Former Nigeria international Ndubisi Chukunyere says he went into depression after he was forced to quit football due to persistent injury worries.
The retired striker suffered a knock on his knee during his time at Nigeria Professional Football League side Kano Pillars in 1993.
Despite playing with the injury when it was not yet completely healed, the Nigerian kept putting up impressive performances – which earned him a move to Malta top-flight side, Hibernians in 1997.
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However, his knee problems resurfaced and that cost him a bumper deal to Boavista Zenith and St. Petersburg. As if that was not enough, he decided to hang up his boots aged 27.
In a no-holds-barred chat with Goal, he reveals he battled through a number of difficult moments knowing his football dreams had come to an end.
“Whenever I talk about how injury put an end to my career, I am always in tears. My professional career ended at 27 and this is a fact no one except you knows,” a sobbing Chukunyere narrated to Goal.
“Until now, I kept it to myself because I was depressed. I started nursing a knee injury in 1993 but because of the weather conditions in Nigeria, I was not feeling it.
“While I was at Stationery Stores, I would take painkillers before every game. This continued too at Kano Pillars as several injections would go into my knees before every league game.”
Following his arrival in Malta having left Nigeria Professional League side, Kano Pillars in 1997, Chukunyere – father of Malta’s music celebrity Destiny – thought that his injury nightmare was over.
Nonetheless, he was yet to experience the worst as that cost him bigger opportunities.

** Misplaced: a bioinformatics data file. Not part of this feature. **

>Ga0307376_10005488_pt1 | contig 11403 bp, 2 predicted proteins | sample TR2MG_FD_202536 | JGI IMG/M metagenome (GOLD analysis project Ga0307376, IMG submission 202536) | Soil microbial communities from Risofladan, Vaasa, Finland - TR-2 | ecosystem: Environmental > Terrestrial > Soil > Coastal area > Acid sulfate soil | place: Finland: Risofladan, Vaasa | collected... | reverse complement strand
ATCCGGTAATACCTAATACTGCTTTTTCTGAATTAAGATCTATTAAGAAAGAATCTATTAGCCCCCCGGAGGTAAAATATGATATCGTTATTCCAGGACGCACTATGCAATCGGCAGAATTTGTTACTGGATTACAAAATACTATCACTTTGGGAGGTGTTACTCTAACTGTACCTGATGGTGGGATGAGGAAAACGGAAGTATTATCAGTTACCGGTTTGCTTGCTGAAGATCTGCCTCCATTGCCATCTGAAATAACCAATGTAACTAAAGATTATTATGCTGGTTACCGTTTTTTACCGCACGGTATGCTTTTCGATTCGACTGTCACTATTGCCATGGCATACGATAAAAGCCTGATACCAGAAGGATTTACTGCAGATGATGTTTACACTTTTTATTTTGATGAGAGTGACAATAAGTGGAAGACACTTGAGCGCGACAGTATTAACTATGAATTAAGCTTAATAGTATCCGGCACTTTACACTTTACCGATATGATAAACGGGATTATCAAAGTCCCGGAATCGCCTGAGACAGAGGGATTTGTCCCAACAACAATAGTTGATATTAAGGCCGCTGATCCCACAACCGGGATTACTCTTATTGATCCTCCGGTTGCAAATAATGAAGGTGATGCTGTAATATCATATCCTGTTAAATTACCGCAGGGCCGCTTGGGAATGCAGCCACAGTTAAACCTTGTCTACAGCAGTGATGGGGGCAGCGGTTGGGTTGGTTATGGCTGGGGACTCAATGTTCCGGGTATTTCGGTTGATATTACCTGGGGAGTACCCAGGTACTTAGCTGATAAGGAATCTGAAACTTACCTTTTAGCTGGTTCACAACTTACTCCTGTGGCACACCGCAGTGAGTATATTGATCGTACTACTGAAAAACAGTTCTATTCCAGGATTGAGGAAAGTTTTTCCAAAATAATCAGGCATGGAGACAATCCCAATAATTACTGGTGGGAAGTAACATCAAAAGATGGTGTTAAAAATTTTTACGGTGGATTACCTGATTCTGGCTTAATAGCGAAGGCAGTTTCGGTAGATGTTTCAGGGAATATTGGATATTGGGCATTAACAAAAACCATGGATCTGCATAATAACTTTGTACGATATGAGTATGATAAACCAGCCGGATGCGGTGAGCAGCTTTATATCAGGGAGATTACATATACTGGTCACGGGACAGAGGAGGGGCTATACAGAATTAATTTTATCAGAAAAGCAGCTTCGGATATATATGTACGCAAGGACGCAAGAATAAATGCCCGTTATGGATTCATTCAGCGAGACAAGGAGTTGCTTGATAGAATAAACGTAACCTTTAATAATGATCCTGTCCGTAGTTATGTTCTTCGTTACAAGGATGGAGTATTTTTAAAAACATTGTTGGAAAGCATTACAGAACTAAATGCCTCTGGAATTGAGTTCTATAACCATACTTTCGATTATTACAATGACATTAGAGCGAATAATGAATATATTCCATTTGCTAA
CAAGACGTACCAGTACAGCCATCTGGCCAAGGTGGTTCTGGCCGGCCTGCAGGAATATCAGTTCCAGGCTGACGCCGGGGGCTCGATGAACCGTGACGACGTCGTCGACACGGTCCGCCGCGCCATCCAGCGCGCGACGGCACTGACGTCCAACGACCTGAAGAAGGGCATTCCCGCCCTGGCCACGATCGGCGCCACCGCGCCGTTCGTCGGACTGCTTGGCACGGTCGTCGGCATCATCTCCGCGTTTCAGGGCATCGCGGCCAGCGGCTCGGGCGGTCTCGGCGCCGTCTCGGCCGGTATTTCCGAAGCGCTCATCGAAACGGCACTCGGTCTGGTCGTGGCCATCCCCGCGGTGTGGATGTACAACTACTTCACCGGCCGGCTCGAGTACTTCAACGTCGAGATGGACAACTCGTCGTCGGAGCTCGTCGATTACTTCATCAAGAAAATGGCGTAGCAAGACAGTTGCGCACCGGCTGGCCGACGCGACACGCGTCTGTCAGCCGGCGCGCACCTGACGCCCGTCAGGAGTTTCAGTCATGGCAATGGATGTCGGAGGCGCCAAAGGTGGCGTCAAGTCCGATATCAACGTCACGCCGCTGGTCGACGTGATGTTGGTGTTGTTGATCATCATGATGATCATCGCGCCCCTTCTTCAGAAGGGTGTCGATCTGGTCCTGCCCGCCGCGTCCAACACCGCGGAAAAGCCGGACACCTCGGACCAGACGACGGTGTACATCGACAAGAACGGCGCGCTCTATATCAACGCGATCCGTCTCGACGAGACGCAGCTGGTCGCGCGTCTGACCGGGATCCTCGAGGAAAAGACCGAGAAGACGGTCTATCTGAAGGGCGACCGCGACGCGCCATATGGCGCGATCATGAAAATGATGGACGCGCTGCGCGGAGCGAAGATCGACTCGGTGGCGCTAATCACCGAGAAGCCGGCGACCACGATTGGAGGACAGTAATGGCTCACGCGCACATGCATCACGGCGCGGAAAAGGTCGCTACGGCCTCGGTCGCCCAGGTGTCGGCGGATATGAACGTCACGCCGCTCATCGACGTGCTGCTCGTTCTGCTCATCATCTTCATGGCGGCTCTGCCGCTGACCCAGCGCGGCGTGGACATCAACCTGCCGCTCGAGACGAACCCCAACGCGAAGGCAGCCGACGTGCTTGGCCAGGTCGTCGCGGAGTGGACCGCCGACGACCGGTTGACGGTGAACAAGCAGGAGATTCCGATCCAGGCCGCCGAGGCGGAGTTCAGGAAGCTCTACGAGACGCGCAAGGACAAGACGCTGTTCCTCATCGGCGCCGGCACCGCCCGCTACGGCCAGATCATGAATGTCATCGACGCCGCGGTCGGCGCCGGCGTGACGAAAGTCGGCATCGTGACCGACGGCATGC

“When I got to Malta, it got worse after three seasons. In 2003, I went for a scan and the professor told me that the injury was a chronic one, but I argued with him saying he was wrong,” he continued.
“Deep down in my heart, I knew where the problem was coming from. Three surgeries were performed on my knees, yet it was still the same old story.
“The most painful thing was that after I earned my first cap, coach Christian Chukwu called me for the World Cup and Africa Cup of Nations qualifications, but I was unable to honour them because of injury.
“Had it not been for my injury setback, I should have garnered about 50 caps for the Super Eagles. It was then the reality was dawned on me that I can’t play football any longer and I had to quit.
“Even at that, I managed to play up until 2007 but I wasn’t the same player I used to be. Before then, Boavista signed me from Hibernians but I failed my medicals.
“Well, I knew that I would fail but I just wanted to take a risk. The same thing happened when Zenith St. Petersburg wanted my services.”
Now 41-years-old, he discloses how he tried his luck playing tennis and handball, before settling to become a successful businessman in the Southern European country.
Yet, he whimpers about what his early exit from the beautiful game caused him.
“Every Nigerian’s dream is to play for the Super Eagles. I don’t know what is obtainable now, then, it was a thing of pride wearing the green and white jersey,” he added.
“Making my senior national team debut made me a proud son of Ajegunle – where I am from and my family.
“If I knew that my knee injury would cost me bigger and greater opportunities, I would have taken care of my injury a long time ago.
“To date, I regret not having at least 15 caps for the Super Eagles.”